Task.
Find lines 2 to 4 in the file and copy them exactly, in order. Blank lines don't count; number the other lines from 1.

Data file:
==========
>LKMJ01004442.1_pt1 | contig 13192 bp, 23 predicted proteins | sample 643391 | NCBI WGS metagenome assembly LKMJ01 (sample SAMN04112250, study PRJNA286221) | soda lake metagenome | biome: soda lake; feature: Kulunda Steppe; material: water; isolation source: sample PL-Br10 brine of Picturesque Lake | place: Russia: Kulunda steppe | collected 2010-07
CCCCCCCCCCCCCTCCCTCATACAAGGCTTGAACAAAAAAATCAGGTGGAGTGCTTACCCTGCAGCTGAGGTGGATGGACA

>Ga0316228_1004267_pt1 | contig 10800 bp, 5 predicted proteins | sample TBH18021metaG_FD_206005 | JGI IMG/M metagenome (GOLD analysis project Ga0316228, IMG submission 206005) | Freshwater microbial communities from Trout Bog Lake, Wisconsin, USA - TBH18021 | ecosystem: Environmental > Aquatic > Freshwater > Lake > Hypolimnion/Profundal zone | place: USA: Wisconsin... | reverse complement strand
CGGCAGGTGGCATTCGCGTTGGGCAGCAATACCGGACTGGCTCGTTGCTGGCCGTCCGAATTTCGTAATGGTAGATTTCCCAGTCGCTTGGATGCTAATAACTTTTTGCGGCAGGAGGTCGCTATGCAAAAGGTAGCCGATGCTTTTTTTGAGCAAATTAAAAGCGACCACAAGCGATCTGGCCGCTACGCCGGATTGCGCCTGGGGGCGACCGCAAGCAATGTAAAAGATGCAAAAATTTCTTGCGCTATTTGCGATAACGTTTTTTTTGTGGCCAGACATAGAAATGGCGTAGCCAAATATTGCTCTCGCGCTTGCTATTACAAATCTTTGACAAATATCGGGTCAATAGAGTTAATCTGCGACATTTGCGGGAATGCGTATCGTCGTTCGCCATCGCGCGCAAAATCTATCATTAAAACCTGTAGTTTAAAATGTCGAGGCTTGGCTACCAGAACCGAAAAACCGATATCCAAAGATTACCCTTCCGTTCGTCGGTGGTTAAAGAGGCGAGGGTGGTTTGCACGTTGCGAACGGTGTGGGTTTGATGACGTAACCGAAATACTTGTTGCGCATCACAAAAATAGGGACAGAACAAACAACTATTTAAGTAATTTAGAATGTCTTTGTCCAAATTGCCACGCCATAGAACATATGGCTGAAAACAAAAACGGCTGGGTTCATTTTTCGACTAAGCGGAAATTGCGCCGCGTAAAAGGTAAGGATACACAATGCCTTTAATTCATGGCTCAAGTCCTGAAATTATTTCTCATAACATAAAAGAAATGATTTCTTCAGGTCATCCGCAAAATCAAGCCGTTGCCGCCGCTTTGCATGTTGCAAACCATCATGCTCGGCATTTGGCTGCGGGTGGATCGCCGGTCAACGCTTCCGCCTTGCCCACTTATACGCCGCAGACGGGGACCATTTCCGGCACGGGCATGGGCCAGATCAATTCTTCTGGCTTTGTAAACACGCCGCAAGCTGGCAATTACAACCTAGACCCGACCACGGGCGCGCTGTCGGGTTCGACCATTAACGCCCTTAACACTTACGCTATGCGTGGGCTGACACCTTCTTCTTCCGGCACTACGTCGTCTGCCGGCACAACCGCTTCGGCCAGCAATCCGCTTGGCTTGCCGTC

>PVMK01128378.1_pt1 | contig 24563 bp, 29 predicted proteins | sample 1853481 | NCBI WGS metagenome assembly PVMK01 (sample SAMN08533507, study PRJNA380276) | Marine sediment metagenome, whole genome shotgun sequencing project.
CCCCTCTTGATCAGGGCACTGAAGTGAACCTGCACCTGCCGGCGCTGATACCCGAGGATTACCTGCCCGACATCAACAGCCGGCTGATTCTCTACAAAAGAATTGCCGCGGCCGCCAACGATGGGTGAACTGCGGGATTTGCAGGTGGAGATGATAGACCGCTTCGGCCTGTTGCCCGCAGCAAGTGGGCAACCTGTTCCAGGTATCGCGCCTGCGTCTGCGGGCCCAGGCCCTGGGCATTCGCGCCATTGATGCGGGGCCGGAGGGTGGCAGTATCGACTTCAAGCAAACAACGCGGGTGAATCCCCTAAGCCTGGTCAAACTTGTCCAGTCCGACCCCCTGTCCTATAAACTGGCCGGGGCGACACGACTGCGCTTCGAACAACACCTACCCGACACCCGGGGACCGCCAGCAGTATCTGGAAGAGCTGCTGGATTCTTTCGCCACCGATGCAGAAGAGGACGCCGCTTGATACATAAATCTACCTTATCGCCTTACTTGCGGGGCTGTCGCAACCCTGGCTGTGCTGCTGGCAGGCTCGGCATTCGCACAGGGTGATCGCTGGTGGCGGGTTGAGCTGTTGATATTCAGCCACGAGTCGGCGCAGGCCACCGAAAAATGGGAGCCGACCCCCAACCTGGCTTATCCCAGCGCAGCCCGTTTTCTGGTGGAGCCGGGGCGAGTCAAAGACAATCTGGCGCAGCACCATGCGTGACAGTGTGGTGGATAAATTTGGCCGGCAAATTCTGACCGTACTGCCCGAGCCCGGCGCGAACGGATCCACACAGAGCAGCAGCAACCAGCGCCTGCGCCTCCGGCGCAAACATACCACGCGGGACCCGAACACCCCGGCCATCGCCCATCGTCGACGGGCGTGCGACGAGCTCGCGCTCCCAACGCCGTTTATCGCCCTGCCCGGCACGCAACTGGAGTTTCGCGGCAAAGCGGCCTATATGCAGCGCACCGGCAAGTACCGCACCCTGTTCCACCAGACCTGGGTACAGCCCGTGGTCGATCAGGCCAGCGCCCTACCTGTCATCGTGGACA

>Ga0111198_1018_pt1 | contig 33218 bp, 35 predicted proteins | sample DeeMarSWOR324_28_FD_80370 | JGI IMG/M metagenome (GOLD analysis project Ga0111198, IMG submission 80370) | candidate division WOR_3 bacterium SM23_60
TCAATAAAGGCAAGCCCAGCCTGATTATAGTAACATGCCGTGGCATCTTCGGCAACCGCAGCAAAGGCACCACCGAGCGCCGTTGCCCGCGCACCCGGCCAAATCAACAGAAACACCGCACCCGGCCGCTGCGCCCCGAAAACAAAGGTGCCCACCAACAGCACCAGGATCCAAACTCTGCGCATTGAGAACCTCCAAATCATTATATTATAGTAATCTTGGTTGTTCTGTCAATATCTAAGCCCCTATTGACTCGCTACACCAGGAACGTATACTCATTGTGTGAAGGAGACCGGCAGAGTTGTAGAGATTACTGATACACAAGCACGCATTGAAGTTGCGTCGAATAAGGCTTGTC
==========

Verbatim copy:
CCCCCCCCCCCCCTCCCTCATACAAGGCTTGAACAAAAAAATCAGGTGGAGTGCTTACCCTGCAGCTGAGGTGGATGGACA

>Ga0316228_1004267_pt1 | contig 10800 bp, 5 predicted proteins | sample TBH18021metaG_FD_206005 | JGI IMG/M metagenome (GOLD analysis project Ga0316228, IMG submission 206005) | Freshwater microbial communities from Trout Bog Lake, Wisconsin, USA - TBH18021 | ecosystem: Environmental > Aquatic > Freshwater > Lake > Hypolimnion/Profundal zone | place: USA: Wisconsin... | reverse complement strand
CGGCAGGTGGCATTCGCGTTGGGCAGCAATACCGGACTGGCTCGTTGCTGGCCGTCCGAATTTCGTAATGGTAGATTTCCCAGTCGCTTGGATGCTAATAACTTTTTGCGGCAGGAGGTCGCTATGCAAAAGGTAGCCGATGCTTTTTTTGAGCAAATTAAAAGCGACCACAAGCGATCTGGCCGCTACGCCGGATTGCGCCTGGGGGCGACCGCAAGCAATGTAAAAGATGCAAAAATTTCTTGCGCTATTTGCGATAACGTTTTTTTTGTGGCCAGACATAGAAATGGCGTAGCCAAATATTGCTCTCGCGCTTGCTATTACAAATCTTTGACAAATATCGGGTCAATAGAGTTAATCTGCGACATTTGCGGGAATGCGTATCGTCGTTCGCCATCGCGCGCAAAATCTATCATTAAAACCTGTAGTTTAAAATGTCGAGGCTTGGCTACCAGAACCGAAAAACCGATATCCAAAGATTACCCTTCCGTTCGTCGGTGGTTAAAGAGGCGAGGGTGGTTTGCACGTTGCGAACGGTGTGGGTTTGATGACGTAACCGAAATACTTGTTGCGCATCACAAAAATAGGGACAGAACAAACAACTATTTAAGTAATTTAGAATGTCTTTGTCCAAATTGCCACGCCATAGAACATATGGCTGAAAACAAAAACGGCTGGGTTCATTTTTCGACTAAGCGGAAATTGCGCCGCGTAAAAGGTAAGGATACACAATGCCTTTAATTCATGGCTCAAGTCCTGAAATTATTTCTCATAACATAAAAGAAATGATTTCTTCAGGTCATCCGCAAAATCAAGCCGTTGCCGCCGCTTTGCATGTTGCAAACCATCATGCTCGGCATTTGGCTGCGGGTGGATCGCCGGTCAACGCTTCCGCCTTGCCCACTTATACGCCGCAGACGGGGACCATTTCCGGCACGGGCATGGGCCAGATCAATTCTTCTGGCTTTGTAAACACGCCGCAAGCTGGCAATTACAACCTAGACCCGACCACGGGCGCGCTGTCGGGTTCGACCATTAACGCCCTTAACACTTACGCTATGCGTGGGCTGACACCTTCTTCTTCCGGCACTACGTCGTCTGCCGGCACAACCGCTTCGGCCAGCAATCCGCTTGGCTTGCCGTC